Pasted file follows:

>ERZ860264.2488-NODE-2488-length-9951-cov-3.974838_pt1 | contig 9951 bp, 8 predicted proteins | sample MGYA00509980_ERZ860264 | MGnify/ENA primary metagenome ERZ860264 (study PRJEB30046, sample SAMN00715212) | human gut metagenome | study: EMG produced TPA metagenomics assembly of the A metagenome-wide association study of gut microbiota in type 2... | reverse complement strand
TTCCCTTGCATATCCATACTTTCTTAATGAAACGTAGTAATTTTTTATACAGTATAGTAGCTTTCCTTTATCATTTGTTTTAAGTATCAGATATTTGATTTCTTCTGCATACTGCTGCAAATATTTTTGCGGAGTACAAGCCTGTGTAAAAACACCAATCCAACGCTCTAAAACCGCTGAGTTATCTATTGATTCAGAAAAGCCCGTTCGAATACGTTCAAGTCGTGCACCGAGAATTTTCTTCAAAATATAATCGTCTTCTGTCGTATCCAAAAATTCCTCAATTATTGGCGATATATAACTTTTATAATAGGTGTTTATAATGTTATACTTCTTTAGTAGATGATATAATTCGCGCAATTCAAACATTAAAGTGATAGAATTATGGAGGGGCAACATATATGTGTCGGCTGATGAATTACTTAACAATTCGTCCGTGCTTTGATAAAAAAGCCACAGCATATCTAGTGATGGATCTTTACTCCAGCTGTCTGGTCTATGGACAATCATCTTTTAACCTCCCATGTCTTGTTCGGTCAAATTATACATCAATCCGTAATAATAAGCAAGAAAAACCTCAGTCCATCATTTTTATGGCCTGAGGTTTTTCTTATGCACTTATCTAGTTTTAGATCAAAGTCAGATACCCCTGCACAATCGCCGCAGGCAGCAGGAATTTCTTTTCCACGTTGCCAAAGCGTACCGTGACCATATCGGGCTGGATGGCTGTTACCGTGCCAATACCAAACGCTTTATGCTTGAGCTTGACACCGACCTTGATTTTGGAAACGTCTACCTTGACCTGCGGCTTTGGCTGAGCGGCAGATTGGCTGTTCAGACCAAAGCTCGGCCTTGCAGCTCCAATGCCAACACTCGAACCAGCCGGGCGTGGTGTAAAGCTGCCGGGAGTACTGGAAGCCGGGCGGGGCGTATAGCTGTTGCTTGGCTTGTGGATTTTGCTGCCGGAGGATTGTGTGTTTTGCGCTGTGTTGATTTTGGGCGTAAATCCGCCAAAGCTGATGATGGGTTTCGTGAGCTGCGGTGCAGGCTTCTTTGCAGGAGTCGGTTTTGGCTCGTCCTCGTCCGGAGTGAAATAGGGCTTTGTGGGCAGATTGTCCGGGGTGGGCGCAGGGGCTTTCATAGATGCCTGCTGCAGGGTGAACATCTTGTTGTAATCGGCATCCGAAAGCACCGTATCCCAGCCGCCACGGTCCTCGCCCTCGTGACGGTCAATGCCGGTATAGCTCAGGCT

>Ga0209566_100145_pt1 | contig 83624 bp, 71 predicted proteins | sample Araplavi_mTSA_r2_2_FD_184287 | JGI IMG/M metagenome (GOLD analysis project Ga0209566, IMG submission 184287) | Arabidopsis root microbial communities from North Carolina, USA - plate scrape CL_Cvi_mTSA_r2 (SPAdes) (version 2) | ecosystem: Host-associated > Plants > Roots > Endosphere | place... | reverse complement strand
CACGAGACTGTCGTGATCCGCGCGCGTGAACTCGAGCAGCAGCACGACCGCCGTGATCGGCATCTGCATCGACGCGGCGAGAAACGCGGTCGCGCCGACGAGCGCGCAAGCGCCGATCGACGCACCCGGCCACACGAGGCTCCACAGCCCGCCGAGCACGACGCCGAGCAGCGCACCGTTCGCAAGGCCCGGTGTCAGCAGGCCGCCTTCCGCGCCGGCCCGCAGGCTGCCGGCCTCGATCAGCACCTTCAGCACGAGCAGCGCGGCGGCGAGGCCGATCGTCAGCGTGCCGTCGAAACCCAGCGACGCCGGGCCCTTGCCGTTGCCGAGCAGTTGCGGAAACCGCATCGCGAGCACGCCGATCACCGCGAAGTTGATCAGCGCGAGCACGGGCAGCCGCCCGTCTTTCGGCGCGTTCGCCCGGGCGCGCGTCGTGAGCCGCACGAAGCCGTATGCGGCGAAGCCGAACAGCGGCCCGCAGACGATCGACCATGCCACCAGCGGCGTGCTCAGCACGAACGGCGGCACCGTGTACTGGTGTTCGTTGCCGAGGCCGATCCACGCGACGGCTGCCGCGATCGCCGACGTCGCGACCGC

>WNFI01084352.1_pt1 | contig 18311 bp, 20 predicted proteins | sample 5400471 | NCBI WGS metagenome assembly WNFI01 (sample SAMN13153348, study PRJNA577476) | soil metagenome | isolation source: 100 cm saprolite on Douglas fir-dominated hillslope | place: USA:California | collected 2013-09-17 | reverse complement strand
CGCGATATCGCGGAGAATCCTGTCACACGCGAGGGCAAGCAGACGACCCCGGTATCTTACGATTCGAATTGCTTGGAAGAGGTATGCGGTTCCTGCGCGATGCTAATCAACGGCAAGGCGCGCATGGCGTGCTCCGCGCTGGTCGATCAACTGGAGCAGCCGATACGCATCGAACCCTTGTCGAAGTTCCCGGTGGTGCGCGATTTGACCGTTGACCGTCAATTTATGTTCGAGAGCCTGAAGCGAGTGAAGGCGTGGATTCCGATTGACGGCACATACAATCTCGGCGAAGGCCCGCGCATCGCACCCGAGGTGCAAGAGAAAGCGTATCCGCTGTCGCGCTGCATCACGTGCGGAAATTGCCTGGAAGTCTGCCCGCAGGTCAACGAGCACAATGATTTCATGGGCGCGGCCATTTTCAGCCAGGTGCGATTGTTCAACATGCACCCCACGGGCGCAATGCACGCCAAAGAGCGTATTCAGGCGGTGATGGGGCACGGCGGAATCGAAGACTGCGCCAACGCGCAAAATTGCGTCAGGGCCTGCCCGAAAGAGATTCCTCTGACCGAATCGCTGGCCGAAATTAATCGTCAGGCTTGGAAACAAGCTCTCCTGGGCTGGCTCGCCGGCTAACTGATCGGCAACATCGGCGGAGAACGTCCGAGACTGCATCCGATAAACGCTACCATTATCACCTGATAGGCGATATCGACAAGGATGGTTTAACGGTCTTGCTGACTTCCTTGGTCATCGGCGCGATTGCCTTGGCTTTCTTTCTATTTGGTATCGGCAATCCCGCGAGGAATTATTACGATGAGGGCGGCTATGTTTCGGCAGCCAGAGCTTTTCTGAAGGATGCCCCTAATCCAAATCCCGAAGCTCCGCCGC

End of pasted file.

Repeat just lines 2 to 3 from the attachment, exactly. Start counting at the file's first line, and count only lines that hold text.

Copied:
TTCCCTTGCATATCCATACTTTCTTAATGAAACGTAGTAATTTTTTATACAGTATAGTAGCTTTCCTTTATCATTTGTTTTAAGTATCAGATATTTGATTTCTTCTGCATACTGCTGCAAATATTTTTGCGGAGTACAAGCCTGTGTAAAAACACCAATCCAACGCTCTAAAACCGCTGAGTTATCTATTGATTCAGAAAAGCCCGTTCGAATACGTTCAAGTCGTGCACCGAGAATTTTCTTCAAAATATAATCGTCTTCTGTCGTATCCAAAAATTCCTCAATTATTGGCGATATATAACTTTTATAATAGGTGTTTATAATGTTATACTTCTTTAGTAGATGATATAATTCGCGCAATTCAAACATTAAAGTGATAGAATTATGGAGGGGCAACATATATGTGTCGGCTGATGAATTACTTAACAATTCGTCCGTGCTTTGATAAAAAAGCCACAGCATATCTAGTGATGGATCTTTACTCCAGCTGTCTGGTCTATGGACAATCATCTTTTAACCTCCCATGTCTTGTTCGGTCAAATTATACATCAATCCGTAATAATAAGCAAGAAAAACCTCAGTCCATCATTTTTATGGCCTGAGGTTTTTCTTATGCACTTATCTAGTTTTAGATCAAAGTCAGATACCCCTGCACAATCGCCGCAGGCAGCAGGAATTTCTTTTCCACGTTGCCAAAGCGTACCGTGACCATATCGGGCTGGATGGCTGTTACCGTGCCAATACCAAACGCTTTATGCTTGAGCTTGACACCGACCTTGATTTTGGAAACGTCTACCTTGACCTGCGGCTTTGGCTGAGCGGCAGATTGGCTGTTCAGACCAAAGCTCGGCCTTGCAGCTCCAATGCCAACACTCGAACCAGCCGGGCGTGGTGTAAAGCTGCCGGGAGTACTGGAAGCCGGGCGGGGCGTATAGCTGTTGCTTGGCTTGTGGATTTTGCTGCCGGAGGATTGTGTGTTTTGCGCTGTGTTGATTTTGGGCGTAAATCCGCCAAAGCTGATGATGGGTTTCGTGAGCTGCGGTGCAGGCTTCTTTGCAGGAGTCGGTTTTGGCTCGTCCTCGTCCGGAGTGAAATAGGGCTTTGTGGGCAGATTGTCCGGGGTGGGCGCAGGGGCTTTCATAGATGCCTGCTGCAGGGTGAACATCTTGTTGTAATCGGCATCCGAAAGCACCGTATCCCAGCCGCCACGGTCCTCGCCCTCGTGACGGTCAATGCCGGTATAGCTCAGGCT

>Ga0209566_100145_pt1 | contig 83624 bp, 71 predicted proteins | sample Araplavi_mTSA_r2_2_FD_184287 | JGI IMG/M metagenome (GOLD analysis project Ga0209566, IMG submission 184287) | Arabidopsis root microbial communities from North Carolina, USA - plate scrape CL_Cvi_mTSA_r2 (SPAdes) (version 2) | ecosystem: Host-associated > Plants > Roots > Endosphere | place... | reverse complement strand